The last year has seen an explosion of interest in the French media for the Swiss-born Muslim orator and sometimes university professor Tariq Ramadan. Numerous magazine articles and no less than five books have been devoted to him. It is unfortunate that Paul Landau’s Le sabre et le coran [The Sword and the Coran] – subtitled “Tariq Ramadan, the Muslim Brothers and the Conquest of Europe” – has reached the market a bit later than the other entries, since it merits a very close look indeed. On the whole, far less polemical in tone than Caroline Fourest’s Frère Tariq, it is no less severe in its conclusions. Through a careful comparison of Tariq Ramadan’s own writings and pronouncements with those of the key figures in the development of the Islamist movement – Hassan Al-Banna, Sayyid Qutb, Ramadan’s father Saïd Ramadan, among others – Paul Landau demonstrates the essential ideological continuity of the supposedly “moderate” Islamism of Ramadan, ostensibly dedicated to proselytism (dawa) and “bearing witness” (shahada), with the more radical currents explicitly preaching violent jihad.
Indeed, on the subject of jihad, Landau notes the following remark by Ramadan:
We do not deny that there are struggles that circumstances will lead us to have to confront with arms or stones in hand, in order to oppose ethnic cleansing here or military occupation there or another type of aggression like those…of which we continue to be witness in Afghanistan, in Palestine, in Chechnya or others [sic.].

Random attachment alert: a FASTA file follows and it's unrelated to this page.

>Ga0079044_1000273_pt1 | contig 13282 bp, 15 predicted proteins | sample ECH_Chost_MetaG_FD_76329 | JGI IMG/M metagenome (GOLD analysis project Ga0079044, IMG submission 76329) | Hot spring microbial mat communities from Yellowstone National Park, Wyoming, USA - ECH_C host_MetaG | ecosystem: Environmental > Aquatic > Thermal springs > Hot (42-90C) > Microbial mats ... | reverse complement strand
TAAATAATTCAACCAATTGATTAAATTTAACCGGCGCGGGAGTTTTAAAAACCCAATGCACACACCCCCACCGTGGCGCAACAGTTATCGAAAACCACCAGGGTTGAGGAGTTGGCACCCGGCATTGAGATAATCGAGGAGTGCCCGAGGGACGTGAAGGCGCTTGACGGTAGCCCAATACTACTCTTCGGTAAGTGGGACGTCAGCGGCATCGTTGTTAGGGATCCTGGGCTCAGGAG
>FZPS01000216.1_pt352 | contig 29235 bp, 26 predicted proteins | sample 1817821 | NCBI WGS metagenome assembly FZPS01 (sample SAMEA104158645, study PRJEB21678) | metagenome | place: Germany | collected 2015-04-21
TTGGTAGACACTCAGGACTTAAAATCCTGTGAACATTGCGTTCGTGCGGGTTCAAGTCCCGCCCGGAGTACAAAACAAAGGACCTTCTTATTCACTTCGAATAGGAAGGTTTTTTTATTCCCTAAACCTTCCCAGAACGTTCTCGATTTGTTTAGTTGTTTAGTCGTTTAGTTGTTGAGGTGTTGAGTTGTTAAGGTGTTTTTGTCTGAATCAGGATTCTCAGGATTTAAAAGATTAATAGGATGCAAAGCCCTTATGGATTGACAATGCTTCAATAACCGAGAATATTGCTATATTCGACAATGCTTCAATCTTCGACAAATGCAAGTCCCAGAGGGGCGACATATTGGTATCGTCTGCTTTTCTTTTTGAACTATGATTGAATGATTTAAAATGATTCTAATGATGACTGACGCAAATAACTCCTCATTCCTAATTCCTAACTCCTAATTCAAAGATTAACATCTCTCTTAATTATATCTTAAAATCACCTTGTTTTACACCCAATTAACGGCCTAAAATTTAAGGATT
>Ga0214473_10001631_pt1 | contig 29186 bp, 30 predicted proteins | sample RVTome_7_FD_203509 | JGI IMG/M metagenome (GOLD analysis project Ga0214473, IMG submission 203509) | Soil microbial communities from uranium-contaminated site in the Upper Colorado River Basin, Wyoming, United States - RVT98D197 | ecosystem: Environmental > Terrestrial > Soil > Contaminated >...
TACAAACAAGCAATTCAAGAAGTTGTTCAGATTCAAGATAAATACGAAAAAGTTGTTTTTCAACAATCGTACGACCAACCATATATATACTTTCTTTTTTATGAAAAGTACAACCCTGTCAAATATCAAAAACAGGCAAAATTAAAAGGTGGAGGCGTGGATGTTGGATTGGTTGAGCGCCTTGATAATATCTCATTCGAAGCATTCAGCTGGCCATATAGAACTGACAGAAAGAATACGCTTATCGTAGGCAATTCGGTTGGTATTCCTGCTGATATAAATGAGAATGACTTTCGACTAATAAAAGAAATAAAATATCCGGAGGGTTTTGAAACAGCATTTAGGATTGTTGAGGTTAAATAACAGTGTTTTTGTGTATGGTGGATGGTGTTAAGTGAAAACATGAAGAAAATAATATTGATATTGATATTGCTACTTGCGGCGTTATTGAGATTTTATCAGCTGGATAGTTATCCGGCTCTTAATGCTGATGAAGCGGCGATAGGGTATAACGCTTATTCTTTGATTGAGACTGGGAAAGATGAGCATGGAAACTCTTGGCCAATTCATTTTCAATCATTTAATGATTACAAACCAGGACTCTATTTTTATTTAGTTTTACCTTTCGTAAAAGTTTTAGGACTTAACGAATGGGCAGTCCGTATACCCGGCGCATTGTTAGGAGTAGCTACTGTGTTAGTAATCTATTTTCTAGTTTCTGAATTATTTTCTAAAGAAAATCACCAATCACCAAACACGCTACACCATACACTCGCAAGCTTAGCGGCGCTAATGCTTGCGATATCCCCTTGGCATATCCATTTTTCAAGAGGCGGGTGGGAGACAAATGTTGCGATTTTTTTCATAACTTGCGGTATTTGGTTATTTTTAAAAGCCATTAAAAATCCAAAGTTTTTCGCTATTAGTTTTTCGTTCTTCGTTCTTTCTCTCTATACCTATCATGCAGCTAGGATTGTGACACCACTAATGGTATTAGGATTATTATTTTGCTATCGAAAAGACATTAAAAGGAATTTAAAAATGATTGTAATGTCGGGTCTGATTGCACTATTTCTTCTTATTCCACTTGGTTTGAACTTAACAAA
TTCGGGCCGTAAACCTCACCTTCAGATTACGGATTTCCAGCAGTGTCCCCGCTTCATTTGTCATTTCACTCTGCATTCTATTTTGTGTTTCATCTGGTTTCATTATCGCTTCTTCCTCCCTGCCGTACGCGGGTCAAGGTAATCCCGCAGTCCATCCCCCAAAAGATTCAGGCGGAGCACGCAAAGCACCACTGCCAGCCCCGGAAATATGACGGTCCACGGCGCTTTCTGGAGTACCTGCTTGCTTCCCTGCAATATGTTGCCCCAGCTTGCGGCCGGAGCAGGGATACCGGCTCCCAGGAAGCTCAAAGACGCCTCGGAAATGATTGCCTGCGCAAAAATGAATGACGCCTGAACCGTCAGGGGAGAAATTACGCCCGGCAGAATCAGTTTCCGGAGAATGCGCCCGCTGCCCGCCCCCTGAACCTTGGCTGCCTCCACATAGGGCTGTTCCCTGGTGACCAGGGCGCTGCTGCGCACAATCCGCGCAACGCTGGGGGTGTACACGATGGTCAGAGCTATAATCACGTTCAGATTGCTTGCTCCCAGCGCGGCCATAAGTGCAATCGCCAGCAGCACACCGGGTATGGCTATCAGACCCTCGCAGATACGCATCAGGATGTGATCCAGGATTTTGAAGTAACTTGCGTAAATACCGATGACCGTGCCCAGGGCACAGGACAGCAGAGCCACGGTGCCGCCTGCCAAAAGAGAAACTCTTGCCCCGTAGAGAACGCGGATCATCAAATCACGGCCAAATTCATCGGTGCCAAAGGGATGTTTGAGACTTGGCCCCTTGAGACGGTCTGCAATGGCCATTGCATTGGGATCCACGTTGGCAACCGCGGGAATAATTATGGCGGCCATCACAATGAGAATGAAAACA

This enumeration conforms to the Islamist vision of the world, which continuously exalts the jihad against the West undertaken by the “fighters for Islam” in Afghanistan, Palestine and Chechnya. It is precisely these three places that serve nowadays – along with Iraq – as the focal points of all the discourses calling for jihad and that one finds mentioned, notably, on the Islamist websites. Thus, far from condemning jihad, Ramadan in fact makes himself the apostle of jihad, calling it “armed resistance” and preaching struggle “with arms or stones in hand”.
Paul Landau notably rejects Gilles Kepel’s optimistic thesis according to which the Islamist ideology will find itself “diluted…in the market economy”, as well as Olivier Roy’s assessment that September 11 marked a gratuitous and self-defeating departure from global Islamist strategy. On the contrary, Paul Landau sees in 9/11 a significant victory for the Islamist movement inasmuch as it succeeded in opening up – I would say rather that it revealed – a fissure between the United States and its erstwhile European allies. “Europe, the soft-underbelly of the West, is again tempted by the dangerous and illusory dream of an alliance with Islamists against the United States and against Israel,” Paul Landau warns in the concluding chapter of his book,
The “grand design” of the pro-Nazi Mufti and friend of al-Banna, al-Husseini – that of a judenrein Europe, ridded of the “Judeo-Christian deception”, to use the expression of Tariq Ramadan – seems as if it might be realized two generations later.
Incidentally, for ample evidence that Europe is indeed tempted by the choice of alliances that Landau suggests, see for instance the website of the EU-financed European Institute for Research on Mediterranean and Euro-Arab Cooperation, which goes by the acronym MEDEA. Note for starters the olive branch in the Institute’s logo:
When was the last time you came across a EU-financed institute for, say, “Euro-American” or transatlantic cooperation that had an olive branch in its logo?
- April 21st, 2005